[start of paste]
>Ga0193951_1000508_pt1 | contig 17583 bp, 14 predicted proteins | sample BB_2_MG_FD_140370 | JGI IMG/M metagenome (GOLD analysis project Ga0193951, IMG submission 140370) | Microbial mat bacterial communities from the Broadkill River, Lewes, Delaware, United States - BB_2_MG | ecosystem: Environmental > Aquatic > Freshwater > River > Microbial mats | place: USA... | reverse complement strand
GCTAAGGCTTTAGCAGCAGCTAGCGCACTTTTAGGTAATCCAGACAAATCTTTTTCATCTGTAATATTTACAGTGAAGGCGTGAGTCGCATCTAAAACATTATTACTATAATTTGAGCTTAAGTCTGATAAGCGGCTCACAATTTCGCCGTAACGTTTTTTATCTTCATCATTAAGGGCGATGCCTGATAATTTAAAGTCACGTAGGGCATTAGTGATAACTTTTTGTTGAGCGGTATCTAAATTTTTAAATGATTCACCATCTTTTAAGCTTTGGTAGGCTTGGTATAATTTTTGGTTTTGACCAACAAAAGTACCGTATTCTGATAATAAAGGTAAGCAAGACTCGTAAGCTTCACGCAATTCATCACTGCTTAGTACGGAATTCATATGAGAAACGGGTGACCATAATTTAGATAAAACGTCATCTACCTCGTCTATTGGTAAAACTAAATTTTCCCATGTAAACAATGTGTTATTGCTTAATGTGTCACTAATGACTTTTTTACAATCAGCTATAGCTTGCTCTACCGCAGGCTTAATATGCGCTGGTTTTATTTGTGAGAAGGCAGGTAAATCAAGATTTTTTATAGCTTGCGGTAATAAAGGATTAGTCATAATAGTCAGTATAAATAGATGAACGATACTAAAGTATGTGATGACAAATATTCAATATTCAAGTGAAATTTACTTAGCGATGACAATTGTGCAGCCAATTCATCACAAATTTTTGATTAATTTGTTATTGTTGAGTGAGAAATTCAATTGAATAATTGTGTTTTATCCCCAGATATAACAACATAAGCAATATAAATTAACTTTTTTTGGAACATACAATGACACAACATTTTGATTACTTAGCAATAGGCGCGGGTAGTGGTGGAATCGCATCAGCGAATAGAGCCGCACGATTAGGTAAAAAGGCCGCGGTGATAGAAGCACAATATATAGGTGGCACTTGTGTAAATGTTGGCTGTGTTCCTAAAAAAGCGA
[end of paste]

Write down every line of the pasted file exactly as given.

>Ga0193951_1000508_pt1 | contig 17583 bp, 14 predicted proteins | sample BB_2_MG_FD_140370 | JGI IMG/M metagenome (GOLD analysis project Ga0193951, IMG submission 140370) | Microbial mat bacterial communities from the Broadkill River, Lewes, Delaware, United States - BB_2_MG | ecosystem: Environmental > Aquatic > Freshwater > River > Microbial mats | place: USA... | reverse complement strand
GCTAAGGCTTTAGCAGCAGCTAGCGCACTTTTAGGTAATCCAGACAAATCTTTTTCATCTGTAATATTTACAGTGAAGGCGTGAGTCGCATCTAAAACATTATTACTATAATTTGAGCTTAAGTCTGATAAGCGGCTCACAATTTCGCCGTAACGTTTTTTATCTTCATCATTAAGGGCGATGCCTGATAATTTAAAGTCACGTAGGGCATTAGTGATAACTTTTTGTTGAGCGGTATCTAAATTTTTAAATGATTCACCATCTTTTAAGCTTTGGTAGGCTTGGTATAATTTTTGGTTTTGACCAACAAAAGTACCGTATTCTGATAATAAAGGTAAGCAAGACTCGTAAGCTTCACGCAATTCATCACTGCTTAGTACGGAATTCATATGAGAAACGGGTGACCATAATTTAGATAAAACGTCATCTACCTCGTCTATTGGTAAAACTAAATTTTCCCATGTAAACAATGTGTTATTGCTTAATGTGTCACTAATGACTTTTTTACAATCAGCTATAGCTTGCTCTACCGCAGGCTTAATATGCGCTGGTTTTATTTGTGAGAAGGCAGGTAAATCAAGATTTTTTATAGCTTGCGGTAATAAAGGATTAGTCATAATAGTCAGTATAAATAGATGAACGATACTAAAGTATGTGATGACAAATATTCAATATTCAAGTGAAATTTACTTAGCGATGACAATTGTGCAGCCAATTCATCACAAATTTTTGATTAATTTGTTATTGTTGAGTGAGAAATTCAATTGAATAATTGTGTTTTATCCCCAGATATAACAACATAAGCAATATAAATTAACTTTTTTTGGAACATACAATGACACAACATTTTGATTACTTAGCAATAGGCGCGGGTAGTGGTGGAATCGCATCAGCGAATAGAGCCGCACGATTAGGTAAAAAGGCCGCGGTGATAGAAGCACAATATATAGGTGGCACTTGTGTAAATGTTGGCTGTGTTCCTAAAAAAGCGA